Off-campus Pacific University users: To download campus access theses and dissertations, please log into our proxy server with your PUNet ID and password.

Non-Pacific University users: Please talk to your librarian about requesting this thesis or dissertation through interlibrary loan.

Theses or dissertations that have a specific embargo period indicated below will not be available to anyone until the date indicated.

Date of Award


Degree Type

Thesis (On-Campus Access Only)

Degree Name

Master of Physical Therapy (MPT)

First Advisor

Lori Avedisian, MS, PT

Second Advisor

Daiva Banaitis, PhD, PT


The purpose of this study was to determine if fast (140-144 b.p.m.) music, as opposed to no music, played during aerobic and anaerobic stationary bicycling would alter the outcome of the exercise program as measured in both miles travelled and the ratings of perceived exertion.

After meeting specific fitness criteria, forty female subjects completed the study. Each subject was randomly assigned to one of four groups: aerobic music group, aerobic nonmusic group, anaerobic music group, and anaerobic nonmusic group. Aerobic exercise was defined as 15 minutes of continuous submaximal stationary bicycling and anaerobic exercise was defined as 2 minutes of maximal intensity stationary bicycling followed by 2 minutes of show submaximal recovery pedaling for a total riding interval of 12 minutes. Following recovery from the activity, all subjects rated their degree of physical effort via Borg's perceived exertion scale (RPE).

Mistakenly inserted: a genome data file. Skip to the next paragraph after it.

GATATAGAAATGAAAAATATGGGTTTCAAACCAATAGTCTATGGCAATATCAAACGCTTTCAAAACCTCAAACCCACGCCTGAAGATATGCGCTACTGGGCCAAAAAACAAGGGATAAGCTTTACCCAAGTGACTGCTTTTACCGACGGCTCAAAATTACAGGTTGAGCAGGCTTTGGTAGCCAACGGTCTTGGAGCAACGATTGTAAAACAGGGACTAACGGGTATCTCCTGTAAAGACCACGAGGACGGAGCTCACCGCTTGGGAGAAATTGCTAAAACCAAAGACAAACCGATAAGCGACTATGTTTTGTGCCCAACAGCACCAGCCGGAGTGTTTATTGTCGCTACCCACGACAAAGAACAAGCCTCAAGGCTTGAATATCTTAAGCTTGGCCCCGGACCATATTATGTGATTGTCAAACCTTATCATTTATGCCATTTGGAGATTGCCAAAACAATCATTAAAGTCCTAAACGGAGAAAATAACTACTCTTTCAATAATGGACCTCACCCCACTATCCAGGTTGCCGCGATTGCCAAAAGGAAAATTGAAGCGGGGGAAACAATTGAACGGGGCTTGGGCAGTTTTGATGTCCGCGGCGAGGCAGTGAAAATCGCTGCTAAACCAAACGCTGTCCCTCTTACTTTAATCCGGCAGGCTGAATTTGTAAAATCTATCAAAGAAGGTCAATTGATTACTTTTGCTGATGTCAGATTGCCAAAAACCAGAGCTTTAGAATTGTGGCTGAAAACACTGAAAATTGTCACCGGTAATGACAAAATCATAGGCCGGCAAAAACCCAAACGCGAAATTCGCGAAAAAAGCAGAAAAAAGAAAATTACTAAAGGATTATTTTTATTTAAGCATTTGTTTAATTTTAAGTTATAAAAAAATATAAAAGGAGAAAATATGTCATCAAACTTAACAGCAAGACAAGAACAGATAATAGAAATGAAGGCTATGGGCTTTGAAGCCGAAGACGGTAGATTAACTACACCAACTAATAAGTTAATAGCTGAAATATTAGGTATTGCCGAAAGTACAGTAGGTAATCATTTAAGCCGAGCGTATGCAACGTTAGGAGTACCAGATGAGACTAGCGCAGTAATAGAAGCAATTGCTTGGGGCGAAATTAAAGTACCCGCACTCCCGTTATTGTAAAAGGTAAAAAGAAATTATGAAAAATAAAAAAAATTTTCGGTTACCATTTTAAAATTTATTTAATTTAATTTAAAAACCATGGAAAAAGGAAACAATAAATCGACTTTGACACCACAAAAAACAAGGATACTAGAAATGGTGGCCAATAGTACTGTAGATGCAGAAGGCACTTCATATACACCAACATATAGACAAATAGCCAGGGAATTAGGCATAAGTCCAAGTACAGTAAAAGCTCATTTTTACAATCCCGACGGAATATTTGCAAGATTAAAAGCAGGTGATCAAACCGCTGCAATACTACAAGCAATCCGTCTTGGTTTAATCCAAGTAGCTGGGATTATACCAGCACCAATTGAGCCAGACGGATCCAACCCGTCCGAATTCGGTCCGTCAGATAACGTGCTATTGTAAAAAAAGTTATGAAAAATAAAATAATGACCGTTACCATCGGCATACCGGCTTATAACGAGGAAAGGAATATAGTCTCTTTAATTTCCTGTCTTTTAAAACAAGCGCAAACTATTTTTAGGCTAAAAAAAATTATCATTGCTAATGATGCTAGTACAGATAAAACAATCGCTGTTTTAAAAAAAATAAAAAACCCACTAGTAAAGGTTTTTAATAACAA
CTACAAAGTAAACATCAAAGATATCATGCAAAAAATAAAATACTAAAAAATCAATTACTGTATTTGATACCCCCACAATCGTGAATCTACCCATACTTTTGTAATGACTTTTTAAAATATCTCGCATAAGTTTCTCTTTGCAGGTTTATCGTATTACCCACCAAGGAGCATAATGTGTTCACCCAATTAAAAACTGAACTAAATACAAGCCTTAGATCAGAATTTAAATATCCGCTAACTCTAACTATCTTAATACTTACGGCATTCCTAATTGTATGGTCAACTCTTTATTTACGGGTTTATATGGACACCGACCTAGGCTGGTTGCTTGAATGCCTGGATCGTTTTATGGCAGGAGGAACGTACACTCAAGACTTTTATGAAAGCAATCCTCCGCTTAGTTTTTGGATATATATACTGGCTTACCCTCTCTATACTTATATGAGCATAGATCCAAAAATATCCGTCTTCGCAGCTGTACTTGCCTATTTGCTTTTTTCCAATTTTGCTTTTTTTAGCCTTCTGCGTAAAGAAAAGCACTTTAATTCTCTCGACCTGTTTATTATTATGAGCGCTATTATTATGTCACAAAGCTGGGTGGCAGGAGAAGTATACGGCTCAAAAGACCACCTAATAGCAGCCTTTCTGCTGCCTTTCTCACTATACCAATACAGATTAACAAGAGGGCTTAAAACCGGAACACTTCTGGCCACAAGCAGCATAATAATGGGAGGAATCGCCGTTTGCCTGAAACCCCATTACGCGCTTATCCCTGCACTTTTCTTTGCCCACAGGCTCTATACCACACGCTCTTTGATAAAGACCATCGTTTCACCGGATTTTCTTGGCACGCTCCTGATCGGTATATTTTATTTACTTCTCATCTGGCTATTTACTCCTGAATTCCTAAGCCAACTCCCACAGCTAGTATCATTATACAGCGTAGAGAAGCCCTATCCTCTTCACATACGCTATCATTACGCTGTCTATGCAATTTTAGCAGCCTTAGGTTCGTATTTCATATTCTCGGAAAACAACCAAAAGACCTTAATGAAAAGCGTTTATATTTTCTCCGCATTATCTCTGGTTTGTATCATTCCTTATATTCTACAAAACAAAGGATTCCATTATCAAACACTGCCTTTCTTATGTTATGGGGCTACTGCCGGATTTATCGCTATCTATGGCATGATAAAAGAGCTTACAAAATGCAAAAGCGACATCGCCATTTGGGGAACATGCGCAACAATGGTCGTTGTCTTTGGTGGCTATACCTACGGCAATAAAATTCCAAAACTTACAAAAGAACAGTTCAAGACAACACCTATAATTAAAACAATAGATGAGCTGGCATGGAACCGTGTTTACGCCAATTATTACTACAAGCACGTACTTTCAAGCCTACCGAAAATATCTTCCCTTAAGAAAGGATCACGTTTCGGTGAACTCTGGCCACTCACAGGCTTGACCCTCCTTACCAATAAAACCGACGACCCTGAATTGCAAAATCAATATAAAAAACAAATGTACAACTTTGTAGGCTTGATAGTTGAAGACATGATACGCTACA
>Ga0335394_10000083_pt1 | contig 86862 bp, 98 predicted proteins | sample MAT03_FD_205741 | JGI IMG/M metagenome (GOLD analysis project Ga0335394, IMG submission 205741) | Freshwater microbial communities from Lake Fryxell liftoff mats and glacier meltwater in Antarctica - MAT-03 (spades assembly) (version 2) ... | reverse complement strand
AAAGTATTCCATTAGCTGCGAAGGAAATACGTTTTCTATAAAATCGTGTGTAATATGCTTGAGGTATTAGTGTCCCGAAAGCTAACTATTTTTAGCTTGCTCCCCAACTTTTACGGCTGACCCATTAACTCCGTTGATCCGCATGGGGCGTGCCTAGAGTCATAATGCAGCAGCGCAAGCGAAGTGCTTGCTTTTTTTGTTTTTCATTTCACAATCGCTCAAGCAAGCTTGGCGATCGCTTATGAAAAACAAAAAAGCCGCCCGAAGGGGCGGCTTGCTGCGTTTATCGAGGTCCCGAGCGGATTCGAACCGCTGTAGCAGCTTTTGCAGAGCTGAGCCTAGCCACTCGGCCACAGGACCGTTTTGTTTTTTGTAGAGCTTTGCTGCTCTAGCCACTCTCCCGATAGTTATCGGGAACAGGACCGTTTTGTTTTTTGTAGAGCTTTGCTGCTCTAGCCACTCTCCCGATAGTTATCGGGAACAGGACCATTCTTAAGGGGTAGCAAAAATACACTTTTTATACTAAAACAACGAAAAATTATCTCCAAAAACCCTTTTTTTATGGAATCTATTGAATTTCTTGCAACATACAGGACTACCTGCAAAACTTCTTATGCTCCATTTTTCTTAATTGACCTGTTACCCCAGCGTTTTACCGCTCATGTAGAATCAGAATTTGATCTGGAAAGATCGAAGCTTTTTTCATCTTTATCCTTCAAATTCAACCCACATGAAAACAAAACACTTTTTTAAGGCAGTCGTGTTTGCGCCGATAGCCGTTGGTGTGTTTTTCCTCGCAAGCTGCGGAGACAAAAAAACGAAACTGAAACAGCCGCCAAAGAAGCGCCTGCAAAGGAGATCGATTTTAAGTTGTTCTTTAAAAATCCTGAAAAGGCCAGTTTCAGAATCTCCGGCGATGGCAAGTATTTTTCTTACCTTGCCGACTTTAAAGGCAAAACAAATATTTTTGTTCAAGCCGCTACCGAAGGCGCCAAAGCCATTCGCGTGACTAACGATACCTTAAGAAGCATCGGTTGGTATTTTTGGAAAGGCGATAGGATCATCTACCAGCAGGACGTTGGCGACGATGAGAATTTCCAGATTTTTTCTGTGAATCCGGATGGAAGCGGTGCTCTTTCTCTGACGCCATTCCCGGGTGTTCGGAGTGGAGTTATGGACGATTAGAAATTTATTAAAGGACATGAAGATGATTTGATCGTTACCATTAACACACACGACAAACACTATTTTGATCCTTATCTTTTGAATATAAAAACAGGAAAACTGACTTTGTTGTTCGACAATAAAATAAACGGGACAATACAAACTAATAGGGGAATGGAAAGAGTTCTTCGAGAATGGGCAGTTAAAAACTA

At the .05 level, a two-way and on-way completely randomized ANOVA statistical test was used to determine if both RPE and distance travelled was significantly different between the music and nonmusic groups for both aerobic and anaerobic exercise. A post hoc statistical test was used to further decipher the main experimental effect. The results of this study indicated statistical significance for miles travelled per minute when listening to fast (140-144 b.p.m.) upbeat music. The greatest performance was demonstrated by the aerobic music group. There was no statistically significant difference in RPE between the music and nonmusic groups either aerobically or anaerobically.


The digital version of this project is currently unavailable to off-campus users not affiliated with Pacific University; however, it may be accessed on campus or through interlibrary loan (for eligible borrowers) from Pacific University Library. Pacific University Library is a free lender.